In a 1986 letter to Catholic bishops, the Congregation for the Doctrine of the Faith had this to say: "One must strongly deplore that homosexual persons have been and are still the object of malicious and violent actions. These kinds of actions, wherever they appear, deserve the condemnation of pastors of the Church. . . . The dignity of every person must always be respected in words, actions and laws."
Is the march being controlled by "radical feminists?"
This is name-calling and labelling. Feminism is fundamentally about equality between men and women. Radical means "going to the root of the problem" to make profound change. The root problem is that the majority of the poor, the majority of the refugees and the majority of victims from civil and domestic violence are women and children. Unfortunately, the words "radical feminists" are sometimes used in a dismissive way in order to silence people.
Pope John Paul, in speaking about the Great Jubilee theme - Jesus Christ, the one Saviour of the world, yesterday, today and forever - reminded us that: "Taking its inspiration from the pedagogy of the Incarnation , the Christian community is called to walk with Christ beside men and women of today, supporting them in the difficult search for the Truth and making them in some way feel the presence of the Redeemer in everyday life, which is marked by uncertainty about the future, by injustice, by confusion and at times by despair."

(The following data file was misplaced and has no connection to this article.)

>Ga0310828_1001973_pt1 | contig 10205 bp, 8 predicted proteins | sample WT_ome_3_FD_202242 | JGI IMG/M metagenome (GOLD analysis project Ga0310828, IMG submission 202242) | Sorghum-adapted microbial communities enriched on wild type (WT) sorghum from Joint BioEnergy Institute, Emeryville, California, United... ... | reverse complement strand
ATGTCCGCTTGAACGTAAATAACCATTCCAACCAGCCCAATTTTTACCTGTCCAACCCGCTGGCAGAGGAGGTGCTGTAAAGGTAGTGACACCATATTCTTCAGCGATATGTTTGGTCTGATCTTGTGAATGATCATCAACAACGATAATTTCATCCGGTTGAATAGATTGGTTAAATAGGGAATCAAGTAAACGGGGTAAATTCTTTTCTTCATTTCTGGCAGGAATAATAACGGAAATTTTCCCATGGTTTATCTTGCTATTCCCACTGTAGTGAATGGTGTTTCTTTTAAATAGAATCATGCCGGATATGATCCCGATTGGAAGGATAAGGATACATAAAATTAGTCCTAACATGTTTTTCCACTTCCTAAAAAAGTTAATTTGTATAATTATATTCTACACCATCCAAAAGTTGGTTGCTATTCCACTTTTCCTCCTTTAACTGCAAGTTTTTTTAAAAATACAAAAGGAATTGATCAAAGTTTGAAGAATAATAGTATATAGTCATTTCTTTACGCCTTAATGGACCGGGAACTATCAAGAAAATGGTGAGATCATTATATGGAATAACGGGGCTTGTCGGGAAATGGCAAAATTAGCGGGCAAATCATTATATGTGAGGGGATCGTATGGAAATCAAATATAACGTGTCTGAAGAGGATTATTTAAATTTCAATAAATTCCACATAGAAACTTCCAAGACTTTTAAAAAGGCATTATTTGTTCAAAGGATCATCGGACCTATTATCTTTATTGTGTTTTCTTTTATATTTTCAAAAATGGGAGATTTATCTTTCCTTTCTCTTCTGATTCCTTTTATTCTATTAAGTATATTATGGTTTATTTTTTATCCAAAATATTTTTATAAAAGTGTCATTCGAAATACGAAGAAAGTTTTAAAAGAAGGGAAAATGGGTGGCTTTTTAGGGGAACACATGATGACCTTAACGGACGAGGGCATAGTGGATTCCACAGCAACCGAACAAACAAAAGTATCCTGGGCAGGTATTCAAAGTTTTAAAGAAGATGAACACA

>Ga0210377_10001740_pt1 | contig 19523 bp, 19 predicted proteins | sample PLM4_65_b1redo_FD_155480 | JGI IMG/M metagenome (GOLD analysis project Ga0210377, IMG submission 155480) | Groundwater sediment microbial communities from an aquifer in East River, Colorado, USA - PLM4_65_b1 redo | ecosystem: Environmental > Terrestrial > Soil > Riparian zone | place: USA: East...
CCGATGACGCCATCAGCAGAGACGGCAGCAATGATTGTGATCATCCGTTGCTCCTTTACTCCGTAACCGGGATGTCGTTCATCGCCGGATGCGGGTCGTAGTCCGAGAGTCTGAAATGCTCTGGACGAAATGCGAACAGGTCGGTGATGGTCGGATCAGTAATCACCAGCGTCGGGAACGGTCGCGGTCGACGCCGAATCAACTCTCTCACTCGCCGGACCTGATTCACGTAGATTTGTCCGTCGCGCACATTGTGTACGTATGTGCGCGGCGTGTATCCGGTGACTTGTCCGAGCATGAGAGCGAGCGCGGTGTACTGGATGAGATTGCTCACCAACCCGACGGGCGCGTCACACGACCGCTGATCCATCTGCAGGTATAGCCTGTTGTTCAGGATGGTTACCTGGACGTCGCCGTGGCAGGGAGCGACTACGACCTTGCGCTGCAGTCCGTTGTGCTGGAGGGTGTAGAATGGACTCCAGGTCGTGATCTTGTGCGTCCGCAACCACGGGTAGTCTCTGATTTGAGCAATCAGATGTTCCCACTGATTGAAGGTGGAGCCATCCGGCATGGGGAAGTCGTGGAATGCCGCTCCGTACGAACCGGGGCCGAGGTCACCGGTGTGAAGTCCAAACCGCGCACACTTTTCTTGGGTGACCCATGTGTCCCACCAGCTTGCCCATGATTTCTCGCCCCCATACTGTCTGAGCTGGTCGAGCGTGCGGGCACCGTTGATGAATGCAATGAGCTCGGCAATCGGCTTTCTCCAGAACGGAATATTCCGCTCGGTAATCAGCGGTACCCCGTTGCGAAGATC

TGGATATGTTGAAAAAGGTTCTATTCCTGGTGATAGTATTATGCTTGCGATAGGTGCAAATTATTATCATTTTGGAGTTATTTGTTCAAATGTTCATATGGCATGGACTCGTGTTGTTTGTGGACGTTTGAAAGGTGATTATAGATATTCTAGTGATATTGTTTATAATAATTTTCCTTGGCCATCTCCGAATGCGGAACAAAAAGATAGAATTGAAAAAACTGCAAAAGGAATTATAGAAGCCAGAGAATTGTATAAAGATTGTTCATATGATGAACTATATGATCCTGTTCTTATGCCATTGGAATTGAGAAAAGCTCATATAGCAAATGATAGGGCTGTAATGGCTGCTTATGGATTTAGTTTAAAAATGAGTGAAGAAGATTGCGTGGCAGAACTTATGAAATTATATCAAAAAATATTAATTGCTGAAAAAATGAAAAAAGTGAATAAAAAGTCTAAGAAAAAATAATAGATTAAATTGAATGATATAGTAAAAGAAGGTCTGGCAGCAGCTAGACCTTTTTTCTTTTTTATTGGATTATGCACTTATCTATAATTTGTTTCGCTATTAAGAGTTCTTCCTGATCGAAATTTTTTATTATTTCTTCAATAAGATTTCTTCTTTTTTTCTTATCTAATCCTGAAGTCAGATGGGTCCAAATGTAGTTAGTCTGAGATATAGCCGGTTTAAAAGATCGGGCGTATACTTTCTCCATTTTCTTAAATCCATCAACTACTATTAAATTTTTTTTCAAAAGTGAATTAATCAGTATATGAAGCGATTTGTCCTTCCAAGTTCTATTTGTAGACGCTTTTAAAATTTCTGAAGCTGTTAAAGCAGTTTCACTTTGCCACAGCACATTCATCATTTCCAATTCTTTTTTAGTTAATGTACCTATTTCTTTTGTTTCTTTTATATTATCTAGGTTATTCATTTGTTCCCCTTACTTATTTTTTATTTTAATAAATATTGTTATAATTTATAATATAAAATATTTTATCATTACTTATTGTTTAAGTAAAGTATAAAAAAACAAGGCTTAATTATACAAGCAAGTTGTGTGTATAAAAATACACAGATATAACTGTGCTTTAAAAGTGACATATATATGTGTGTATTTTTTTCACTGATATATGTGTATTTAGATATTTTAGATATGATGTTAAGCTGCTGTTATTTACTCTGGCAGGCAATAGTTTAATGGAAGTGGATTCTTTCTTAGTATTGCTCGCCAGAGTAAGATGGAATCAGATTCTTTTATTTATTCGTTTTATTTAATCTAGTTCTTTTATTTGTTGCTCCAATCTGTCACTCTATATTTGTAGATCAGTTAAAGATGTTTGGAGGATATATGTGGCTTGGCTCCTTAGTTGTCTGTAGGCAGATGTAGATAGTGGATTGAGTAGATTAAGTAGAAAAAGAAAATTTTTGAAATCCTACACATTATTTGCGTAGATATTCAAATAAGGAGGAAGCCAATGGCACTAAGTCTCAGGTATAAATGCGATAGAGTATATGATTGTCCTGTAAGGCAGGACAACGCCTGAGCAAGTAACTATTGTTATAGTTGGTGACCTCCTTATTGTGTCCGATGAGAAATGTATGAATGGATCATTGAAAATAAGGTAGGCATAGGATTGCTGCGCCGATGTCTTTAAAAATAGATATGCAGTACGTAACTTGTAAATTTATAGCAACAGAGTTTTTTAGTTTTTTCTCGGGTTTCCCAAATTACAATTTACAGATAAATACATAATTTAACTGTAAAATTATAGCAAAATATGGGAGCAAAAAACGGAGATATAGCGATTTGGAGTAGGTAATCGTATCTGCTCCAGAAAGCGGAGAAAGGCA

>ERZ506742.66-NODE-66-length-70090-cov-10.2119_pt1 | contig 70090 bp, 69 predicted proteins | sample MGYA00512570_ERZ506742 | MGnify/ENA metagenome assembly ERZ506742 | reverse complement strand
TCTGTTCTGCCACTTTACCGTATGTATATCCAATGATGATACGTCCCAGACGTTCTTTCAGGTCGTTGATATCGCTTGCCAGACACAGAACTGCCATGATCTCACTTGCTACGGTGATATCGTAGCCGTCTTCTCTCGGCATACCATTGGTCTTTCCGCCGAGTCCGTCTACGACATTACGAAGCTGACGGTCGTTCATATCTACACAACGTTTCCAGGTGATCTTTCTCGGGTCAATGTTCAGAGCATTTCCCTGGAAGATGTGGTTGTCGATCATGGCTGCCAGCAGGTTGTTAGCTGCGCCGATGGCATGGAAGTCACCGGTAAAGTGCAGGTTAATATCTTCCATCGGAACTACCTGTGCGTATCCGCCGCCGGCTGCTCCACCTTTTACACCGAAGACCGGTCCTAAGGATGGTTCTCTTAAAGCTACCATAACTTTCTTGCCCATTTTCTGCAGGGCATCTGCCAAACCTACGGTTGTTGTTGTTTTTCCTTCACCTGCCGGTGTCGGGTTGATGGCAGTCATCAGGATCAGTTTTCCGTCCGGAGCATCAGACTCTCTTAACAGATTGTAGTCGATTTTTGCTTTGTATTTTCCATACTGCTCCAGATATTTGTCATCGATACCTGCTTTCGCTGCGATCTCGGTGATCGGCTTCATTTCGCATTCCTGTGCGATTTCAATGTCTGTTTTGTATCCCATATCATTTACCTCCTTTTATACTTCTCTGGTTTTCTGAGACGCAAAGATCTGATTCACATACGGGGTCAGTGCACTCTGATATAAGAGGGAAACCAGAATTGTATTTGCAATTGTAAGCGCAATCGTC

The pope has emphasized the need for Christians to make themselves the travelling companions of their contemporaries by witnessing to them the Good News, by appreciating their culture and by dialoguing with them - starting with what is positive about them.
Catholics may well disagree with some of the demands of women from some countries, including our own, and with some of the groups marching beside us. We are clear in what we stand for. We do not have to fear or shield ourselves against others who have different beliefs.
As we walk, we have the opportunity to tell who we are, what we believe in and what we oppose. In short, given all the nuances mentioned above, I think that it is better to be there than not to be there.